Surgical spay-neuter is the most readily available, permanent and deemed safe sterilization procedure in the U.S. for dogs and cats. Yet, for millions of unwanted animals around the globe – and including some remote areas of the U.S. — spay/neuter surgery is prohibitive due to lack of funding, available clinics and veterinary surgeons. Masses of ever-producing, homeless litters inevitably result in suffering and painful death for mothers, babies and roaming males in many parts of the world.
Injectable calcium chloride as a means of non-surgical sterilization is now a reality. Another drug, FDA-approved Zeuterin, a compound of zinc gluconate, was released in the United States in early 2014 for testicular injection in male dogs. More sterilents and contraceptive options for cats and dogs are being developed and studied for side effects. Among several reports published about calcium chloride is that of Raffaella Leoci, DVM, whose peer-reviewed findings point out the efficacy of calcium chloride for male dogs, in that it permanently reduces testosterone and sperm levels. Findings by Jana and Samanta also indicate great promise for similar effectiveness in male cats.
Like any medical procedure, the benefits and risks of chemical sterilization versus surgical spay-neuter must be weighed by individual pet parents with their veterinarians. However, for large scale implementation, the aim of being able to provide safe chemical sterilization options (in conjunction with rabies vaccines and parasitic treatments) is to prevent countless suffering of animals and improve community health — more quickly and for a fraction of the costs of surgeries in poor, rural and inaccessible regions. Proponents of non-surgical sterilization believe it can offer real hope as being perhaps the best — and in many cases, the only way — to make a major impact in humane population control for large numbers of homeless dogs and cats.
While difficult to estimate, the worldwide populations of dogs and cats are approximately 400 million each, or around 800 million total. As the human population explodes, at least 75% of all these animals are unwanted and homeless — that’s 600 million little souls. Betrayed by human neglect or abandonment, unaltered cats and dogs follow the rapid cycle of reproducing generations of offspring who are feral – or distrusting of humans. Most cling to life in parts of the world where there are no animal protection laws or little enforcement. They live short, hard existences in the shadows as they are despised, beaten or killed while desperately scrounging for food. In America, a growing number of communities have been employing successful Trap-Neuter-Return programs that include vaccines for feral cats. Compassionate people look after these otherwise healthy colonies and over time, the populations naturally shrink. Still, with millions of feral cats, in locations where it is challenging to provide spay-neuter surgeries, they can become victims of extreme cruelty, misinformation and stereotyping by some people — even the police.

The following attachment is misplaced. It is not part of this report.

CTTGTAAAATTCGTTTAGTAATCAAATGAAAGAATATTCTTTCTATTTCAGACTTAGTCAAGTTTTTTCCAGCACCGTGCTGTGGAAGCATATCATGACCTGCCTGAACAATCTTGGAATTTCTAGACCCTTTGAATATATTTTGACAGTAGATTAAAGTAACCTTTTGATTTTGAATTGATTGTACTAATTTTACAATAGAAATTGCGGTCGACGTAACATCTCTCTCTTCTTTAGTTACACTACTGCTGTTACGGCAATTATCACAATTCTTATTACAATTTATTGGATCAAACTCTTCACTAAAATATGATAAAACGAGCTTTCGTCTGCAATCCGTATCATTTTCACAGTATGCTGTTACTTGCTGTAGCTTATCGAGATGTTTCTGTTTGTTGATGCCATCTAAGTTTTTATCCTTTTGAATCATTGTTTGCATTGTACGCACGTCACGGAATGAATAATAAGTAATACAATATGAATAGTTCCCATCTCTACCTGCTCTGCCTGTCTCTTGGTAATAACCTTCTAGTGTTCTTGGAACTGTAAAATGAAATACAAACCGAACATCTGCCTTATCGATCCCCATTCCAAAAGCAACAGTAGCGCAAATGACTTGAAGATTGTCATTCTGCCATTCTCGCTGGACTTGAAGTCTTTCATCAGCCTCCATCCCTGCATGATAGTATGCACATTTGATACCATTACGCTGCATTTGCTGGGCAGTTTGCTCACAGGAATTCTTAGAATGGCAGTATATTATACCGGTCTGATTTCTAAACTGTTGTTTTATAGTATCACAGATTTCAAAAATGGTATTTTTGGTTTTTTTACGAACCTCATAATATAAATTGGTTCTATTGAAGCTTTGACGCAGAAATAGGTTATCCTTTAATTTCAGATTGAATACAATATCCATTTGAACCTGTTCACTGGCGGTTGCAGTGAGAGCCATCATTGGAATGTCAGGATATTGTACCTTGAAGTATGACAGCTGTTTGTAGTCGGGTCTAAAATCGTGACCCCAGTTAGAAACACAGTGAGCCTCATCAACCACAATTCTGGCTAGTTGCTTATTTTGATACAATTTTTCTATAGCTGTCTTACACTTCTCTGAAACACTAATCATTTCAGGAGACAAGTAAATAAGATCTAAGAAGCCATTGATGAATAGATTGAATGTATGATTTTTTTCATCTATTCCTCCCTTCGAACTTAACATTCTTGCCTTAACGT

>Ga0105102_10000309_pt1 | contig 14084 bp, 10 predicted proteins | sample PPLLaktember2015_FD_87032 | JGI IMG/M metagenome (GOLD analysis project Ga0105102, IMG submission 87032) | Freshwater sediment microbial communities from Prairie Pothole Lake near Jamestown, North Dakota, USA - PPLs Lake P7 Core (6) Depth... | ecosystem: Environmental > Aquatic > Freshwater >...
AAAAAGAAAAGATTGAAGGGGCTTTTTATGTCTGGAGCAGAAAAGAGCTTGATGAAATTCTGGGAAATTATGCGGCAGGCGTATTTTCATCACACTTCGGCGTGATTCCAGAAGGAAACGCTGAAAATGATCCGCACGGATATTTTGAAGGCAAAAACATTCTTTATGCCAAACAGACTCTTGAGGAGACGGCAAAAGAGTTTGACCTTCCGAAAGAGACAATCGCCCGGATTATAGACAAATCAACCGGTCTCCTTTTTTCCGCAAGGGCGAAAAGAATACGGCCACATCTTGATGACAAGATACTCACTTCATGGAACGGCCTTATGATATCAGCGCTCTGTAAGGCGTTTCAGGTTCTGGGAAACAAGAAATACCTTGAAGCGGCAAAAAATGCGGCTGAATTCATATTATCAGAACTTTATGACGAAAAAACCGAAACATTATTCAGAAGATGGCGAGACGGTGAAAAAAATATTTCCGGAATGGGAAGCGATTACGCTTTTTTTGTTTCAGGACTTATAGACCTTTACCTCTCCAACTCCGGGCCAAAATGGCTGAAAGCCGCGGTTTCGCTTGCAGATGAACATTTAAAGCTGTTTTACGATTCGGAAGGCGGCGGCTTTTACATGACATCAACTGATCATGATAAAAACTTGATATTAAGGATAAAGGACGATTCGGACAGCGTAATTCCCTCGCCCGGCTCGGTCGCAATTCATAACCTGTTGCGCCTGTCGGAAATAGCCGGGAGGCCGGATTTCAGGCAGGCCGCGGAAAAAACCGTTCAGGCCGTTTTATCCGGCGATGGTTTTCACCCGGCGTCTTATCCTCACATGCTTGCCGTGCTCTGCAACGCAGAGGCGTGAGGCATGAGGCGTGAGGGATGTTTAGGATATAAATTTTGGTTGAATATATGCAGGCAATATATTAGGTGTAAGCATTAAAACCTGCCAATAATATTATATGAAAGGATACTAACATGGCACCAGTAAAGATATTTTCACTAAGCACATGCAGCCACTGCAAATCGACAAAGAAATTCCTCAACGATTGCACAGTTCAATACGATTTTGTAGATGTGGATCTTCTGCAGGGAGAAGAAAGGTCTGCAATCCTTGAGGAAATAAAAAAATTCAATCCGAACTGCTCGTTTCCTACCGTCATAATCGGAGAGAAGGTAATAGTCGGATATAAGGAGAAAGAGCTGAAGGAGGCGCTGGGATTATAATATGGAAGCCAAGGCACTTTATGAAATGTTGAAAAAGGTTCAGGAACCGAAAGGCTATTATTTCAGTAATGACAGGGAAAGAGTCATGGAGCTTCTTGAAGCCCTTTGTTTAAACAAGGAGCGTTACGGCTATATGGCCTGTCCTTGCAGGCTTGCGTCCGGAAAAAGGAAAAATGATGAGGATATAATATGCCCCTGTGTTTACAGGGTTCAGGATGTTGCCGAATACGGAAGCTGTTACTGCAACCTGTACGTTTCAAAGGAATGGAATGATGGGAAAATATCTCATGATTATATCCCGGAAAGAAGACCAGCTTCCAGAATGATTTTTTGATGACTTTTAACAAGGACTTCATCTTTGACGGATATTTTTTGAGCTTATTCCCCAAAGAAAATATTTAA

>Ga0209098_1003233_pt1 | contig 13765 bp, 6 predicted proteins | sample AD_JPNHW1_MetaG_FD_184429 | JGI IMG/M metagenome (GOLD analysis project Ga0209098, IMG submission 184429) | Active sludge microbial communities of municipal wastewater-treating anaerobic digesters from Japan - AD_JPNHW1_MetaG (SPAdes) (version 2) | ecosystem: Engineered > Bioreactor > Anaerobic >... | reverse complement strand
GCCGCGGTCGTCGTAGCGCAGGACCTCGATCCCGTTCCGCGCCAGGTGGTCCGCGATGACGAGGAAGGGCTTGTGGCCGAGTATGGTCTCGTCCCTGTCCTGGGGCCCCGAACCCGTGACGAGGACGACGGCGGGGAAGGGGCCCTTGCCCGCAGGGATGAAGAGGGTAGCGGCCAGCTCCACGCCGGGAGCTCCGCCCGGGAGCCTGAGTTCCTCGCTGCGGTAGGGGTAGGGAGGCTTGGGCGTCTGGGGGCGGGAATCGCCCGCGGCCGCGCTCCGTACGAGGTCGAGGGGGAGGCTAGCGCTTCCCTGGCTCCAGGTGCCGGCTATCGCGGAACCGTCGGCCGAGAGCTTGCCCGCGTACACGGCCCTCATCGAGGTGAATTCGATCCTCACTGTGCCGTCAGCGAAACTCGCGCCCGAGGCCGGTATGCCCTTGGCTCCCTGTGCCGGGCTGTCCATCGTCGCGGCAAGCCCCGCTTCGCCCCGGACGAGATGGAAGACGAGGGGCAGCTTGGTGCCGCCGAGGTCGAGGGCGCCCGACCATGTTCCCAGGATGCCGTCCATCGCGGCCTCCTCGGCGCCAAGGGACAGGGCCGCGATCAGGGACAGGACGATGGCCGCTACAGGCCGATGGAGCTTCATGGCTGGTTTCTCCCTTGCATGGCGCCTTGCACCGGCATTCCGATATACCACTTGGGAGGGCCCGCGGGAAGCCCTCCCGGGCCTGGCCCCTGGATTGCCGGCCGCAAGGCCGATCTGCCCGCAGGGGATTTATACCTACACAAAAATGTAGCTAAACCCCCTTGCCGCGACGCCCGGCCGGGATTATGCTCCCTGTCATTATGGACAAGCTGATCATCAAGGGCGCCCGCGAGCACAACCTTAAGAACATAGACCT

Sterilization is more than a procedure to prevent rapid overpopulation. Properly administered, it can be an essential tool to advance animal welfare and save lives for millions of cats and dogs, and also protect human health. For example, thousands of people in poor countries die of rabies. Over 95% of such cases are reportedly linked to bites from street dogs who become targeted in vicious killing campaigns, so preventing the births of more feral dogs is critical, alongside delivering rabies and other disease-preventive vaccinations to animals who undergo sterilization.
Check this blog often as we share more information on developing veterinary techniques that can humanely prevent litters, including those options for when spay-neuter surgeries are not accessible.